Iliad-Free community Wi-Fi network: an operator’s dream come true?

The recent Iliad-Free press release boasting of the world’s largest community Wi-Fi network has left many of us skeptical and puzzled. I posed a few questions to Xavier Niel, CEO of Iliad-Free, about the configuration of the network and the company’s intentions. Niel confirmed the network is now in beta “just like Gmail” with thousands of users, and it should be up and running soon. Iliad-Free is building a network of Wi-Fi hotspots that will cover France by relying on its base of ADSL subscribers, who will all benefit by having free Wi-Fi access via other Iliad-Free subscribers’ networks when they are on the go. Niel is positive about these developments and asserts that the network will be built like a “real network with controllers and a management system.”

For Free Box V5 only

The network has certain technical characteristics and limitations. Iliad-Free provides the FreeBox, its branded wireless ADSL access point to residential subscribers. More than a simple ADSL converter, it has become an intelligent router with many features included (it’s another set top box) to manage all the services the operator offers.

Free is the first operator in France to offer triple play: DSL TV, Internet access and telephony (note: France Telecom has LiveBox, Bouygues Telecom has BBox and SFR has NeufBox but they are not interoperable). Free has delivered several versions of its FreeBox, but the Wi-Fi hotspot access software is installed in the latest v5 model. This means users who have the previous FreeBox (v4) will not be able to participate in the network, even if they have connected their Free Box (v4) to an external Wi-Fi access point from another manufacturer. They will have to get an updated FreeBox v5 (which comes with its own integrated Wi-Fi hotspot software). Niel says this is the reason the network will have only 3 million Wi-Fi access points, even though Iliad-Free has more than 4 million subscribers. The Wi-Fi network will cover only unbundled ADSL areas because Free has not upgraded the FreeBox elsewhere. But Niel says that it is only a matter of time. The company’s policy is to upgrade the FreeBox every three years. Progressively the size of the network will get closer to the installed based as Free continues to send new FreeBox units to its subscribers.

Controlled network

For those who have a FreeBox v5, they will be automatically part of the Wi-Fi network if they register and use Wi-Fi. But they have a choice. If they wish, they can opt not to share their network with others.

If a subscriber wants to access the Internet through another subscriber’s Wi-Fi access point, he has use the ID number and password that comes with his home FreeBox. “We have a few rules,” says Niel. “The bandwidth used by the external user is at a minimum 1 Mbps, and will not exceed 25% of the available bandwidth of an access point. We are testing it now and we may add more rules later.”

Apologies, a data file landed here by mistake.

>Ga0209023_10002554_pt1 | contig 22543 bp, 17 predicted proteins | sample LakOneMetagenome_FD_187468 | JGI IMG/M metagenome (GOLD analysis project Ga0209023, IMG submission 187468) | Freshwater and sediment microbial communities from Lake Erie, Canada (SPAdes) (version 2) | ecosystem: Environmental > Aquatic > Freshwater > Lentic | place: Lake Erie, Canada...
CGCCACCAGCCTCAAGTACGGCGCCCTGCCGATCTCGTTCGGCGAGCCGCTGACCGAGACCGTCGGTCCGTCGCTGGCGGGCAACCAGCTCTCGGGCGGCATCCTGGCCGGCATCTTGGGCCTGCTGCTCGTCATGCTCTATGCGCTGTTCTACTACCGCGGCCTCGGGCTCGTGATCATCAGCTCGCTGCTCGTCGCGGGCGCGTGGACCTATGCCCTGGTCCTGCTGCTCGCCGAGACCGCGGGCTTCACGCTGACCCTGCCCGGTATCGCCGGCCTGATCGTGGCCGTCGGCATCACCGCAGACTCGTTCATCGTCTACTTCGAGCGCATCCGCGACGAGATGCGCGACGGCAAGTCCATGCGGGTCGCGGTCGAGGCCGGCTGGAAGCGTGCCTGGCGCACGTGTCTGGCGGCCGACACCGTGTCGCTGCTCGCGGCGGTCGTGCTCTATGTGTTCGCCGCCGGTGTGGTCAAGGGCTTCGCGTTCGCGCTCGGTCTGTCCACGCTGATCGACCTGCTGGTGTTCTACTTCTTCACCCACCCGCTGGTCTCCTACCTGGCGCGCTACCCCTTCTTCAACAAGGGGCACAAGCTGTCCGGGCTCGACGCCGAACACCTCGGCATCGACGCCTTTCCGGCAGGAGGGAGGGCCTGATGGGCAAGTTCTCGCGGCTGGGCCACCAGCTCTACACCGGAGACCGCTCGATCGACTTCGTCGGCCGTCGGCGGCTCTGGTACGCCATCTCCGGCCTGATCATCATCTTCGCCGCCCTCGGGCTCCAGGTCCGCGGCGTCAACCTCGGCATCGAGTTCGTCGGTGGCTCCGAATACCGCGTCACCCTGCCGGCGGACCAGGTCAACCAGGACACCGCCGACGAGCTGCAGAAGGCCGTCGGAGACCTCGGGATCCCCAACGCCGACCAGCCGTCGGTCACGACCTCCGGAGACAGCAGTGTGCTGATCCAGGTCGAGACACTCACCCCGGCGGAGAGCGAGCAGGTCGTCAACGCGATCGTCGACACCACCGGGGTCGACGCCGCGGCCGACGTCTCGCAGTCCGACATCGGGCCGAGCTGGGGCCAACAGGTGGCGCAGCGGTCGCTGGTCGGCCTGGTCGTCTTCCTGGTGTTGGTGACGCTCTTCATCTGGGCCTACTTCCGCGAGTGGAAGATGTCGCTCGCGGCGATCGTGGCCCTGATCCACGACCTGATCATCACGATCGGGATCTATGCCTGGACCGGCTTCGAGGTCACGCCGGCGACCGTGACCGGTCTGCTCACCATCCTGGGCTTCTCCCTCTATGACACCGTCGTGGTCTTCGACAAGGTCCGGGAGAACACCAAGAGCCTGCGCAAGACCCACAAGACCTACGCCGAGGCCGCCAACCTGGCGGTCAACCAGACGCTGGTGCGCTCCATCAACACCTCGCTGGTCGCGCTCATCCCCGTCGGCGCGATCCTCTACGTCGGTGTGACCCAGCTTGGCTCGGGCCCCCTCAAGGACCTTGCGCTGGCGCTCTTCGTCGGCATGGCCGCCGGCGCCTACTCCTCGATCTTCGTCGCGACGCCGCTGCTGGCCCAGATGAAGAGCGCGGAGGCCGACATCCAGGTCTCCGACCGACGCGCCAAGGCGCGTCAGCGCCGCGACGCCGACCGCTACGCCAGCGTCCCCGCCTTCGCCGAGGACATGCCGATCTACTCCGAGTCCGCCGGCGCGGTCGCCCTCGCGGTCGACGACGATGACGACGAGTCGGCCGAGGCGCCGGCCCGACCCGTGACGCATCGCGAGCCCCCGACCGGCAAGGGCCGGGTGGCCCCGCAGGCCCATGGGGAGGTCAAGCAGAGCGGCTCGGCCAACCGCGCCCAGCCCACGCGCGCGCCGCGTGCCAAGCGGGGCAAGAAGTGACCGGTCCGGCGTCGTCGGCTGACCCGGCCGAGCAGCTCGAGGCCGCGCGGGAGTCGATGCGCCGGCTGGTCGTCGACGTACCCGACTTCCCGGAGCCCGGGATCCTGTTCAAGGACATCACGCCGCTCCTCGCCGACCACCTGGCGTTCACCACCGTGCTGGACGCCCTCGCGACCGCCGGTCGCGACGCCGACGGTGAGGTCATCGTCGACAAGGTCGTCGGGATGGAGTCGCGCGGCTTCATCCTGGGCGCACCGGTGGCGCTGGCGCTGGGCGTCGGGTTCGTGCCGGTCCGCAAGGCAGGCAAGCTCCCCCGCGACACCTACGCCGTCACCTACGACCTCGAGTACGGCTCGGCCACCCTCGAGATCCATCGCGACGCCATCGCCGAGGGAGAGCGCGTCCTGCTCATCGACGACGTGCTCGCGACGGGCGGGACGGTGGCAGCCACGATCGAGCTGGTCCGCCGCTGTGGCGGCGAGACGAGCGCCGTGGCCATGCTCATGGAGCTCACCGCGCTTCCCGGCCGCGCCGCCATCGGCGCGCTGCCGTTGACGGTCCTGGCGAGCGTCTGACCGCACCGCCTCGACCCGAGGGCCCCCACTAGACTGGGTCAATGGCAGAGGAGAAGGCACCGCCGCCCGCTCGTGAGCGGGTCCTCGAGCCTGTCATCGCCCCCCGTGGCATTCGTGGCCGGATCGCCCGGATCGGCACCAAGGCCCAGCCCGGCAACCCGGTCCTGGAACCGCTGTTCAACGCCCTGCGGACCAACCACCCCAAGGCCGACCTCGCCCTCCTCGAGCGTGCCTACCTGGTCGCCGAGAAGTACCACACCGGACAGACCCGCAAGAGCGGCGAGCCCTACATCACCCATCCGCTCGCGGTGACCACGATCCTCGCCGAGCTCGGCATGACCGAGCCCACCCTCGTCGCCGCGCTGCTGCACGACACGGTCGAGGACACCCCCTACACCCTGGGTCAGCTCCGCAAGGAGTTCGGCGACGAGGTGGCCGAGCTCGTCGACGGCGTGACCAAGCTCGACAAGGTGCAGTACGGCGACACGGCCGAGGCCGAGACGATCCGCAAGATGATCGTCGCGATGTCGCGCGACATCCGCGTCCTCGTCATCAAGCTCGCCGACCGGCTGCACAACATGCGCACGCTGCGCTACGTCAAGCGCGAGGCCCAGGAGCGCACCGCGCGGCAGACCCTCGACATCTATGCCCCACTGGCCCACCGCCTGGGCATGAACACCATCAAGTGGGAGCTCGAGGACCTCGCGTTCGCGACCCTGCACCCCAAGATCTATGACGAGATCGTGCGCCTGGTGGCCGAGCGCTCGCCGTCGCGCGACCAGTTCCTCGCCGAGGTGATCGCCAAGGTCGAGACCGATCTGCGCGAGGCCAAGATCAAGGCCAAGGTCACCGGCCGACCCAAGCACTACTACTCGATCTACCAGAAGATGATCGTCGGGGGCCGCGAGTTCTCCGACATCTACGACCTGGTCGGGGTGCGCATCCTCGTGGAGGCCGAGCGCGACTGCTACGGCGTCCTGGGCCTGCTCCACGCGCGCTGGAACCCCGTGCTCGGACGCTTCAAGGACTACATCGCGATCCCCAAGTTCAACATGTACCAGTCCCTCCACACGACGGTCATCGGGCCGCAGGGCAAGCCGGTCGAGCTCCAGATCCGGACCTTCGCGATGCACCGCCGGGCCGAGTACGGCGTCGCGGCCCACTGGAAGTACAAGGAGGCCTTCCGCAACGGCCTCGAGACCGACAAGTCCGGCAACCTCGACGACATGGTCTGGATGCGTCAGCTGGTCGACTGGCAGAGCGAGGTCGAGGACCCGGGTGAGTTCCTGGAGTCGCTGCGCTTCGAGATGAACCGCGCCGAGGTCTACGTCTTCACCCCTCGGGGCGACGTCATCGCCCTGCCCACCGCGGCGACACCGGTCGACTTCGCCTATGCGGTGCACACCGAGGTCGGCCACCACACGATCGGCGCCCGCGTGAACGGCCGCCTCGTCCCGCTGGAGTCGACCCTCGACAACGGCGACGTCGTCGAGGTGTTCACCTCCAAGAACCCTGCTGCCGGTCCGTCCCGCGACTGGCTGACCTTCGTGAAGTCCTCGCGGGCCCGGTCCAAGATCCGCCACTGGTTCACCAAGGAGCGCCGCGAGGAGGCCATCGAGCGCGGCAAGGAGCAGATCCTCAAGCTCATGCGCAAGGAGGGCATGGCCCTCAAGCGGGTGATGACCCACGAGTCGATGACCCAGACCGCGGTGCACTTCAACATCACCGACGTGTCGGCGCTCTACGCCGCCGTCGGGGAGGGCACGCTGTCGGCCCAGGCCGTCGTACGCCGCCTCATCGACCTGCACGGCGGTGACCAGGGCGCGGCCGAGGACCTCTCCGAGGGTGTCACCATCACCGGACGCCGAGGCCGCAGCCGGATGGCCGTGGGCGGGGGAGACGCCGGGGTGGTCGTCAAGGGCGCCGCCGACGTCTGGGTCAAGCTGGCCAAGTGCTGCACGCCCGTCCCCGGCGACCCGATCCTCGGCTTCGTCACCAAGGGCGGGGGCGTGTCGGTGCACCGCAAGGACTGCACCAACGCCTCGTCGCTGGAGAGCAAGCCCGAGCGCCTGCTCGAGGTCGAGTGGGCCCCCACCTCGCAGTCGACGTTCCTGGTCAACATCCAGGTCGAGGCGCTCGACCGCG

User is responsible of what he does

Because all users of the network can be identified via their ID number and password, the network operator knows who is on the network at any given time and which access point they are using. The recently passed (and controversial) French Hadopi Law will be enforced; anyone can be traced on the network through a specific IP address. This may make it more difficult and expensive to enforce. What would stop an Iliad-Free ADSL subscriber from giving a friend his ID and password to let him take advantage of the network? Niel says that users will be held responsible for their friends’ activities on the network if they give out their IDs and passwords.

FTTH access and the fourth mobile license

Niel says this offer will be extended to all future subscribers to Iliad’s FTTH service which is being deployed (to be priced at €30 a month, same as ADSL). It will allow users to have a home Wi-Fi access point directly connected to a symmetric 100 Mbps fiber service. This will give more capacity to the network which, over time, will be backhauled by a powerful fiber network as more subscribers switch to FTTH. The Iliad fiber network infrastructure is P2P Ethernet, giving more bandwidth available for up- and downstreams at the end user’s point. For Iliad-Free, this means another migration step to a next generation of FreeBox.

Iliad-Free has expressed its intention to acquire the fourth mobile license in France next July. Just imagine the impact of this Wi-Fi network for Iliad-Free’s future mobile subscribers with smartphones. One of the big issues today for smartphone users is the expensive and slow Internet access through 3G networks which have increasingly become too crowded. If Iliad-Free can route its mobile users via Wi-Fi automatically, it can relieve the pressure on its 3G network.

Related stories:

Iliad-Free boasts largest community Wi-Fi network in the world

The coming 3G network Armageddon

Bouygues Telecom to launch first quadruple play in France

Iliad-Free expects FTTH service to 70% of Paris by end of 2009

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